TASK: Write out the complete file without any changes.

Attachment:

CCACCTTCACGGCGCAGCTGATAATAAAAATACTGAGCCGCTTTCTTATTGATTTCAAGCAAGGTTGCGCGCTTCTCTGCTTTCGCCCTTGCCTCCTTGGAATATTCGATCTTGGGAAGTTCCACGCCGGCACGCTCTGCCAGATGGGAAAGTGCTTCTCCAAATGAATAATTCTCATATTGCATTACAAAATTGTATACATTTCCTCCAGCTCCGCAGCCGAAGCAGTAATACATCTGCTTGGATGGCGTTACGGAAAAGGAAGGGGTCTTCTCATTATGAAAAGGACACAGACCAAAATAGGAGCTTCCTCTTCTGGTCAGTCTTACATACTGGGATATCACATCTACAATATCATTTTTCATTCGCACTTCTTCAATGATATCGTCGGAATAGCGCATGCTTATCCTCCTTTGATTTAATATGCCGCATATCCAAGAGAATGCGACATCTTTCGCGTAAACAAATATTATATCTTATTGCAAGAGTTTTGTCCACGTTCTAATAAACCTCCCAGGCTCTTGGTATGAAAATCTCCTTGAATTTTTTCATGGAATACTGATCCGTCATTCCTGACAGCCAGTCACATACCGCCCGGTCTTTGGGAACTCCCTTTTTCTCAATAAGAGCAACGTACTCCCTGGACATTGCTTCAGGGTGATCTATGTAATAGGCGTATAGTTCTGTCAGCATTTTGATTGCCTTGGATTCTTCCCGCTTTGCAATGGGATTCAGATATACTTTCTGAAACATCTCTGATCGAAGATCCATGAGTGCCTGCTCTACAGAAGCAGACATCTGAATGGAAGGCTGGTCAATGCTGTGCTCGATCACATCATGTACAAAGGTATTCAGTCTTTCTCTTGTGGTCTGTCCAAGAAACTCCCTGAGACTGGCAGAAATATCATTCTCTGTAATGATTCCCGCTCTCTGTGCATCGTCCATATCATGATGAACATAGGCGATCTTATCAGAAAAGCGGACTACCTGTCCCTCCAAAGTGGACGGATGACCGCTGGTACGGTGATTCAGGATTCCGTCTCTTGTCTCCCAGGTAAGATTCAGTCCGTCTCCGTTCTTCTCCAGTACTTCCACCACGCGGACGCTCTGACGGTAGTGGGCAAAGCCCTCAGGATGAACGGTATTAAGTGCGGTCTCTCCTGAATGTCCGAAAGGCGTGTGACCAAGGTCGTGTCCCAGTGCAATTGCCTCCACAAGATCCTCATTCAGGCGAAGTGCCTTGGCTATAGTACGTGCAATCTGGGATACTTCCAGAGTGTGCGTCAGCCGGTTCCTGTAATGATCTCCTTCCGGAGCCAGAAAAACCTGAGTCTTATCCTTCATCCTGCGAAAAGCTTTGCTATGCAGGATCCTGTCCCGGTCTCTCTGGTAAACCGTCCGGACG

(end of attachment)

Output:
CCACCTTCACGGCGCAGCTGATAATAAAAATACTGAGCCGCTTTCTTATTGATTTCAAGCAAGGTTGCGCGCTTCTCTGCTTTCGCCCTTGCCTCCTTGGAATATTCGATCTTGGGAAGTTCCACGCCGGCACGCTCTGCCAGATGGGAAAGTGCTTCTCCAAATGAATAATTCTCATATTGCATTACAAAATTGTATACATTTCCTCCAGCTCCGCAGCCGAAGCAGTAATACATCTGCTTGGATGGCGTTACGGAAAAGGAAGGGGTCTTCTCATTATGAAAAGGACACAGACCAAAATAGGAGCTTCCTCTTCTGGTCAGTCTTACATACTGGGATATCACATCTACAATATCATTTTTCATTCGCACTTCTTCAATGATATCGTCGGAATAGCGCATGCTTATCCTCCTTTGATTTAATATGCCGCATATCCAAGAGAATGCGACATCTTTCGCGTAAACAAATATTATATCTTATTGCAAGAGTTTTGTCCACGTTCTAATAAACCTCCCAGGCTCTTGGTATGAAAATCTCCTTGAATTTTTTCATGGAATACTGATCCGTCATTCCTGACAGCCAGTCACATACCGCCCGGTCTTTGGGAACTCCCTTTTTCTCAATAAGAGCAACGTACTCCCTGGACATTGCTTCAGGGTGATCTATGTAATAGGCGTATAGTTCTGTCAGCATTTTGATTGCCTTGGATTCTTCCCGCTTTGCAATGGGATTCAGATATACTTTCTGAAACATCTCTGATCGAAGATCCATGAGTGCCTGCTCTACAGAAGCAGACATCTGAATGGAAGGCTGGTCAATGCTGTGCTCGATCACATCATGTACAAAGGTATTCAGTCTTTCTCTTGTGGTCTGTCCAAGAAACTCCCTGAGACTGGCAGAAATATCATTCTCTGTAATGATTCCCGCTCTCTGTGCATCGTCCATATCATGATGAACATAGGCGATCTTATCAGAAAAGCGGACTACCTGTCCCTCCAAAGTGGACGGATGACCGCTGGTACGGTGATTCAGGATTCCGTCTCTTGTCTCCCAGGTAAGATTCAGTCCGTCTCCGTTCTTCTCCAGTACTTCCACCACGCGGACGCTCTGACGGTAGTGGGCAAAGCCCTCAGGATGAACGGTATTAAGTGCGGTCTCTCCTGAATGTCCGAAAGGCGTGTGACCAAGGTCGTGTCCCAGTGCAATTGCCTCCACAAGATCCTCATTCAGGCGAAGTGCCTTGGCTATAGTACGTGCAATCTGGGATACTTCCAGAGTGTGCGTCAGCCGGTTCCTGTAATGATCTCCTTCCGGAGCCAGAAAAACCTGAGTCTTATCCTTCATCCTGCGAAAAGCTTTGCTATGCAGGATCCTGTCCCGGTCTCTCTGGTAAACCGTCCGGACG